Recursions: Music and Cybernetics in Historical Perspective
24-25 October 2019 
St Cecilia’s Hall, University of Edinburgh

Cybernetic thinking, engineering and pedagogy left indelible marks on the
arts and sciences of the late twentieth century. There is now widespread
recognition of the role cybernetics played in inspiring many Cold War
composers and improvisers. Less known is the way cybernetics shaped the
epistemology of late twentieth century music theoretical, pedagogical and
ethnographic research. In fact, the impact of cybernetic principles and
methodologies on our understanding of music and musicality is ongoing. They
permeate the management and outreach discourse of the institutions that
support music and music research. They lie at the foundation of recent
accounts of cognition and brain function. And they are even gaining a
significant foothold in music historiography, both directly in the
computational techniques reshaping corpus studies and network analysis, and
indirectly through the ideas of communication and social theorists.
Recursions seeks to cultivate a deeper understanding of the ways
cybernetics, systems theory and information theory inform musical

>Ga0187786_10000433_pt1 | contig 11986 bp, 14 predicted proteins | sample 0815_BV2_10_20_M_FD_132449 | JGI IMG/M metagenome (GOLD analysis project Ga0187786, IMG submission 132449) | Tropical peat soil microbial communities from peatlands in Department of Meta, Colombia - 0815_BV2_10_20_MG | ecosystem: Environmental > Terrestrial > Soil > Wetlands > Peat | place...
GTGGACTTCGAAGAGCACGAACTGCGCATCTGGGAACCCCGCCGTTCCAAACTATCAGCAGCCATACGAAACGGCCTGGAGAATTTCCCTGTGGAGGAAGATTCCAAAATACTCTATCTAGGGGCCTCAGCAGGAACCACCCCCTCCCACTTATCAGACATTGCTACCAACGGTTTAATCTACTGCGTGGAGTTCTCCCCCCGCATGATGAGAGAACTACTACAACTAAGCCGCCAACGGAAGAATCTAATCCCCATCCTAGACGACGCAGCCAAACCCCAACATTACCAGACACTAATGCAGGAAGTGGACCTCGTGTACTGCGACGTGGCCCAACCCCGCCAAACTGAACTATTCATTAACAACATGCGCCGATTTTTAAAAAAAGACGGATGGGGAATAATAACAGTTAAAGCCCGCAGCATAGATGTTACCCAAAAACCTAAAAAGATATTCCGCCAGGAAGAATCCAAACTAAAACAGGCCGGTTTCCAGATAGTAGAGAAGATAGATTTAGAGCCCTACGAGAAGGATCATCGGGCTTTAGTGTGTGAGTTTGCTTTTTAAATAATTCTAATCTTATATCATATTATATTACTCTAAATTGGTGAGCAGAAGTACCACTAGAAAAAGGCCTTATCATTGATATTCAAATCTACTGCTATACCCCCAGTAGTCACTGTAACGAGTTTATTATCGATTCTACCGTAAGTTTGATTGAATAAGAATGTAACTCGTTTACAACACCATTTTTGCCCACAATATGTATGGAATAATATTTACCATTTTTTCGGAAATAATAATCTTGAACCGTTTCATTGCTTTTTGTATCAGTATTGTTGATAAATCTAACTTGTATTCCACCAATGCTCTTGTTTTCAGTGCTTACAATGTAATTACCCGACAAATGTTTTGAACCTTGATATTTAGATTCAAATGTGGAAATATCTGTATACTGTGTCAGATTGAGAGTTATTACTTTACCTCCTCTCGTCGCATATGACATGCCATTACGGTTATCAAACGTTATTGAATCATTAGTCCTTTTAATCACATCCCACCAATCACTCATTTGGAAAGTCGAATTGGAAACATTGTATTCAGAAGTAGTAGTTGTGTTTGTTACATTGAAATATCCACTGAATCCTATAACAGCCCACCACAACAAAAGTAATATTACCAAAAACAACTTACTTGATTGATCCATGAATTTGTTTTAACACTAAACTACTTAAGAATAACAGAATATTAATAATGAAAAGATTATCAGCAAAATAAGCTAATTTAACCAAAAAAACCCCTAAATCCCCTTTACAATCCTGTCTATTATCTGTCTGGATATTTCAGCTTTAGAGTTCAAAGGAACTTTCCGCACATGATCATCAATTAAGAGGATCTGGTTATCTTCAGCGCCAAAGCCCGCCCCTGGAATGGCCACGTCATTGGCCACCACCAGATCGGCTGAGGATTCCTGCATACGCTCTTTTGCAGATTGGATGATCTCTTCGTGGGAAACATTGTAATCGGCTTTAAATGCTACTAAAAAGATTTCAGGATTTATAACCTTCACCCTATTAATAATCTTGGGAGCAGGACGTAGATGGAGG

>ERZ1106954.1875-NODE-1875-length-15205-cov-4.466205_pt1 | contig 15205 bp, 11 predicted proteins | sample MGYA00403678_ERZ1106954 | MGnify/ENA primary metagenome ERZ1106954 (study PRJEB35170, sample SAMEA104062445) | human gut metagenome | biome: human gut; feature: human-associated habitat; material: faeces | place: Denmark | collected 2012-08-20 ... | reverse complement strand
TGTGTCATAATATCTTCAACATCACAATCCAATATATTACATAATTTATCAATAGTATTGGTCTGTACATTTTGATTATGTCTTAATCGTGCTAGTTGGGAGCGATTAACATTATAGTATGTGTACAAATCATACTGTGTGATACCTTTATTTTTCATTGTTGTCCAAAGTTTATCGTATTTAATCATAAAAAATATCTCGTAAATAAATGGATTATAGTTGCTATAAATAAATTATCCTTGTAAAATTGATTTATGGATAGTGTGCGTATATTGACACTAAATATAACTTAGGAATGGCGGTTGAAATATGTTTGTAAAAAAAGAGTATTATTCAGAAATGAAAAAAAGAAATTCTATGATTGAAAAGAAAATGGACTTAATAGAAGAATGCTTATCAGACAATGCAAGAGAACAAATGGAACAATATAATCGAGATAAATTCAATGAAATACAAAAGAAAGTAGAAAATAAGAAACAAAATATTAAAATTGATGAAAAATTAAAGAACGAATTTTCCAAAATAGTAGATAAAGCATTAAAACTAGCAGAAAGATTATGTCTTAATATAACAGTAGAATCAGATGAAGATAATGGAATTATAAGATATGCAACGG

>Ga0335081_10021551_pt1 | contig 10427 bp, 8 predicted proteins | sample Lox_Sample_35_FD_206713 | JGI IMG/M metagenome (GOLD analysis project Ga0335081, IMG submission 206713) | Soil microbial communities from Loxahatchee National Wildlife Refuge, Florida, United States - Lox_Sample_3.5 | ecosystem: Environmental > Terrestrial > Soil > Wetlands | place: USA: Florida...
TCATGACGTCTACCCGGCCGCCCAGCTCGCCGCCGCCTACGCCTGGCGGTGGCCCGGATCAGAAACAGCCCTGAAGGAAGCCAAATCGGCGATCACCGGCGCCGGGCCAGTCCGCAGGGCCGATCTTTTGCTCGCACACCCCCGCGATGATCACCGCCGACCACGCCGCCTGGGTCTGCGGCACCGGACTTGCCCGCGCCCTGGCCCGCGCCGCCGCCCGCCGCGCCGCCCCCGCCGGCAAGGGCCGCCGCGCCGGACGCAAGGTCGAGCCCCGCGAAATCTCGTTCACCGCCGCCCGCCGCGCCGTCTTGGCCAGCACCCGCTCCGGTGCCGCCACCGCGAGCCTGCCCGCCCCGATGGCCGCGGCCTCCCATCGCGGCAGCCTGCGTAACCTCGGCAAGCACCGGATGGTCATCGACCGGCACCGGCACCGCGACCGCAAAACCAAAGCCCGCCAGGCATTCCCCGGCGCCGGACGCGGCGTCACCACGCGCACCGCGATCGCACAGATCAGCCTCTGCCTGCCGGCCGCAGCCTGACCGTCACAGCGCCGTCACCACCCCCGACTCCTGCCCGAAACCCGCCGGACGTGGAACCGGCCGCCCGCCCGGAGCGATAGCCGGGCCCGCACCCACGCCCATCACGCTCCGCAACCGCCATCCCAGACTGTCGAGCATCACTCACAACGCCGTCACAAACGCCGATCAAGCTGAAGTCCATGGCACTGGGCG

scholarship, practice, policy and industry, with a particular emphasis on
perspectives from cultural, social and intellectual history.

Recursions features a keynote lecture by Eric A Drott of the University of
Texas at Austin, and a panel on history of Music Informatics at the
University of Edinburgh, convened by Peter Nelson.
Thanks to the generous support of the British Academy and the Edinburgh
College of Art, we are pleased to offer registration free of charge. As
space and resources are limited, non-presenting attendees must register for
admission as soon as possible using the link provided on the website.

Convenors: Patrick Valiquet (patrick.valiquet -at- and
Christopher Haworth (c.p.haworth -at -

Conference website: 


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